Aurora A (also known as STK15/BTAK in humans), a putative oncoprotein naturally overexpressed in many human cancers, is a member of the conserved Aurora protein serine/threonine kinase family that is implicated in the regulation of G2–M phases of the cell cycle. In vitro studies utilizing antibody microinjection, siRNA silencing and small molecule inhibitors have indicated that Aurora A functions in early as well as late stages of mitosis. However, due to limitations in specificity of the techniques, exact functional roles of the kinase remain to be clearly elucidated. In order to identify the physiological functions in vivo, we have generated Aurora A null mouse embryos, which show severe defects at 3.5 d.p.c. (days post-coitus) morula/blastocyst stage and lethality before 8.5 d.p.c. Null embryos at 3.5 d.p.c. reveal growth retardation with cells in mitotic disarray manifesting disorganized spindle, misaligned and lagging chromosomes as well as micronucleated cells. These findings provide the first unequivocal genetic evidence for an essential physiological role of Aurora A in normal mitotic spindle assembly, chromosome alignment segregation and maintenance of viability in mammalian embryos.
Aurora A, a member of the conserved serine/threonine protein kinase family represented by the prototypic Ipl1 kinase in yeast (Carmena and Earnshaw, 2003), has been identified as a mitosis regulatory protein and a putative oncoprotein that is naturally overexpressed in many human cancers (Katayama et al., 2003). Aurora A expression peaks during G2–M phase of the cell cycle localizing predominantly on the centrosomes and proximal mitotic spindle.
In vitro studies have implicated Aurora A in the regulation of centrosome maturation separation, mitotic entry, bipolar spindle assembly, chromosome alignment and mitotic exit (Berdnik and Knoblich, 2002; Giet et al., 2002; Conte et al., 2003). Identification of microtubule-associated proteins as substrates of Aurora A (Yu et al., 2005; Koffa et al., 2006) as well as their localization on k fibers in prometaphase human cells (Sillje et al., 2006) indicates that Aurora A forms complex with mitotic spindle assembly factors in the organization of the spindle microtubules. Additionally, while silencing of Aurora A has been reported to cause delay or block in mitotic entry (Marumoto et al., 2002; Hirota et al., 2003; Du and Hannon, 2004; Satinover et al., 2006), accelerated initiation of mitosis in presence of active Aurora A has also been observed (Ma et al., 2003; Liu and Ruderman, 2006). These effects may, in part, be explained by the reported role of Aurora A in facilitating expression and activation of critical mitosis regulators cyclin B and Cdc25B (Mendez et al., 2000; Tay et al., 2000; Dutertre et al., 2004). However, involvement of Aurora A in regulating specific cellular phenotypes still remain uncertain in view of the inherent limitations in assessing the contributions of the endogenous proteins in ex vivo experiments and also due to occasional contradictory results published on the consequence of ablating Aurora A function in cells grown in vitro (Girdler et al., 2006; Hoar et al., 2007).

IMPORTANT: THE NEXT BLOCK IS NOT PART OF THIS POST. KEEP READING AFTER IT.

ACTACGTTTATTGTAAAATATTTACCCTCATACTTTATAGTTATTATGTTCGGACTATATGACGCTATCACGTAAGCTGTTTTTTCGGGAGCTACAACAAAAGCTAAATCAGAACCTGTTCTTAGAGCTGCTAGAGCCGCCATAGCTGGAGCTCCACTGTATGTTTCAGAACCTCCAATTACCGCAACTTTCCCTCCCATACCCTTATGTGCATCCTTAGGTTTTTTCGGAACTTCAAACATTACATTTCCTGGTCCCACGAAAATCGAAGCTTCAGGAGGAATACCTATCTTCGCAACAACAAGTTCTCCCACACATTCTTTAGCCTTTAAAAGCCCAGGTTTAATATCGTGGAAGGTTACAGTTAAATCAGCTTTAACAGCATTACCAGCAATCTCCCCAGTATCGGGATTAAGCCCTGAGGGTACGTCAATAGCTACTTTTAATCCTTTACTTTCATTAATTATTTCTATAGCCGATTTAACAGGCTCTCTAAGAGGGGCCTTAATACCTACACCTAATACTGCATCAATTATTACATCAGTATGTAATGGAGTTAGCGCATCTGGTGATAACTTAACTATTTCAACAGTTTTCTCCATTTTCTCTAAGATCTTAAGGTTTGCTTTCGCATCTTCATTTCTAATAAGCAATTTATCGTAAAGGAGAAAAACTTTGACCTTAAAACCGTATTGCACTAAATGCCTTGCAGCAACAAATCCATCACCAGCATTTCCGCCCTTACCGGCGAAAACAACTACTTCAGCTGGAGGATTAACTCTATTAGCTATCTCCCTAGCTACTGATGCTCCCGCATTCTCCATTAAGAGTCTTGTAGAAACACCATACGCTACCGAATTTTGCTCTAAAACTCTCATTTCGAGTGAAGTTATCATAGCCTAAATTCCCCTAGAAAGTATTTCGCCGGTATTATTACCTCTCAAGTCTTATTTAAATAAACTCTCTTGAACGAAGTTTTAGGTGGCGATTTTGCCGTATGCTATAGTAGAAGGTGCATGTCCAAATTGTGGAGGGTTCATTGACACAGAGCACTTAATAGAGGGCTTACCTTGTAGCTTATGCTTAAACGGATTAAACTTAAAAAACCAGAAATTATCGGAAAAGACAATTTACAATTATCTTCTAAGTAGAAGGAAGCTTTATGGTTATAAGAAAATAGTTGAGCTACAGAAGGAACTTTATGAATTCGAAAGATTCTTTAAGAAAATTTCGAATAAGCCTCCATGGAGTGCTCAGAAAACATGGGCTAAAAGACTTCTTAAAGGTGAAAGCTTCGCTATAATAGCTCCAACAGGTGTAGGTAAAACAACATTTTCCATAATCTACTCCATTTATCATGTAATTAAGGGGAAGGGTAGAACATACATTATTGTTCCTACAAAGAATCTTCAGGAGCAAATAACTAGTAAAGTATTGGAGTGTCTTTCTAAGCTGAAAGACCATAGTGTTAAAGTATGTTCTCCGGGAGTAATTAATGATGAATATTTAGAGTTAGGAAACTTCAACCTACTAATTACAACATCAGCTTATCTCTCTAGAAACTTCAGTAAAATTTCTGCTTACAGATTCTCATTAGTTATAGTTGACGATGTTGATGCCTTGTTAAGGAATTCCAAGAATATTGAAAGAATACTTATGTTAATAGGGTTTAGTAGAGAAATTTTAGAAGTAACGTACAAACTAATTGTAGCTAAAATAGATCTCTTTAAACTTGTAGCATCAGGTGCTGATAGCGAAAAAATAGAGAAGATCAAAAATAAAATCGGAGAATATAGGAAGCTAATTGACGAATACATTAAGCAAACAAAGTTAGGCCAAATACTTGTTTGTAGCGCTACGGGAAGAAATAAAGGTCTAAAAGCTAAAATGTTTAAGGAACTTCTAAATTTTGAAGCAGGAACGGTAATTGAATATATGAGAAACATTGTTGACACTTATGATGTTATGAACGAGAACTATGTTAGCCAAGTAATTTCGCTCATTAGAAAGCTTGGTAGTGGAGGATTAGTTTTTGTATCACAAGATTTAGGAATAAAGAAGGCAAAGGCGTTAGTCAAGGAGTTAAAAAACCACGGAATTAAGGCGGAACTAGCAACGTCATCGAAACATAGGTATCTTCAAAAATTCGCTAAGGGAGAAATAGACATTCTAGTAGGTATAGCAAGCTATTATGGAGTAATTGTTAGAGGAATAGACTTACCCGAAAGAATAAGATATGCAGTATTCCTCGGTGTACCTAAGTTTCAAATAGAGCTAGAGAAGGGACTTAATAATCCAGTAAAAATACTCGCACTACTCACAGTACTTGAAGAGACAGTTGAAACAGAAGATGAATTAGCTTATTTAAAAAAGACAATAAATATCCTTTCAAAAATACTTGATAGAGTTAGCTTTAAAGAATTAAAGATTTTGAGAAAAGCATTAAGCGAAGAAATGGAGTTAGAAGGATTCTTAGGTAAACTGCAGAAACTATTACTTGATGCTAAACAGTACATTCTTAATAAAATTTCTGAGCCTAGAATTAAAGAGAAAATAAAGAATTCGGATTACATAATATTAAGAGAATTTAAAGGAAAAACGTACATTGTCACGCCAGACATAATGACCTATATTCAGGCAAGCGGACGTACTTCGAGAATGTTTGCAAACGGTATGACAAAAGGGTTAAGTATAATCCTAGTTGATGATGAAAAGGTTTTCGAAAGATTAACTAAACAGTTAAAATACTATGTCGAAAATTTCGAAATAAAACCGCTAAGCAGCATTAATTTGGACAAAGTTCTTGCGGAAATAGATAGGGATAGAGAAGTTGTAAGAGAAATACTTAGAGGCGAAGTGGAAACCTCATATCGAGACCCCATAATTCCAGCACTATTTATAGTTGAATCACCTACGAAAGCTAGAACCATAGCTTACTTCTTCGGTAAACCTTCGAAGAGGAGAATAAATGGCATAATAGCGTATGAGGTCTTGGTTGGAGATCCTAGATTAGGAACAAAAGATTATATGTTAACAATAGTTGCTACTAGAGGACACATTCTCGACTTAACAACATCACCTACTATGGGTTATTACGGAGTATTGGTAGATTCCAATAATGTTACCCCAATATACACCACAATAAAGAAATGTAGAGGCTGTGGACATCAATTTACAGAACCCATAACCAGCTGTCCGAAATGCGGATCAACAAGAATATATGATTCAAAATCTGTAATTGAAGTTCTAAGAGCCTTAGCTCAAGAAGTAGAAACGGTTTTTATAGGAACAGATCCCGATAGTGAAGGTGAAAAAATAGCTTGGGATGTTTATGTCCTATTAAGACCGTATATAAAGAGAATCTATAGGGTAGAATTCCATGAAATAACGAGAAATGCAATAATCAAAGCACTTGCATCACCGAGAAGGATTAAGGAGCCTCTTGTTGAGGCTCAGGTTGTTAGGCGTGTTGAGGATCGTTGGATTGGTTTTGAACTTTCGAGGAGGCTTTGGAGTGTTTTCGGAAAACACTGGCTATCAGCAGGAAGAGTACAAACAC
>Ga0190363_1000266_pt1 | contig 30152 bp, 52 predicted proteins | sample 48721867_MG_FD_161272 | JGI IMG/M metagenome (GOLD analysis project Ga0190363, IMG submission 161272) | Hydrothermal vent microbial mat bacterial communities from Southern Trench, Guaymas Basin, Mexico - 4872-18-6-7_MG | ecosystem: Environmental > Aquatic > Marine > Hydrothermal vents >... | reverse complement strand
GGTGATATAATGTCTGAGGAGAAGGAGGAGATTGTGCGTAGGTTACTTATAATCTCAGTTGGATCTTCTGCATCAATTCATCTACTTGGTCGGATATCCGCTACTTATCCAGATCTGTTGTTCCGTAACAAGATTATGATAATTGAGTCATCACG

In order to elucidate the physiological functions of Aurora A in vivo, we have carried out targeted disruption of the mouse Aurora kinase A (Aurka) gene through Cre-loxP-mediated recombination in mice. The results reveal that Aurora A is essential for proper mitotic spindle assembly, chromosome alignment segregation and viability in mammalian embryos.
Results and discussion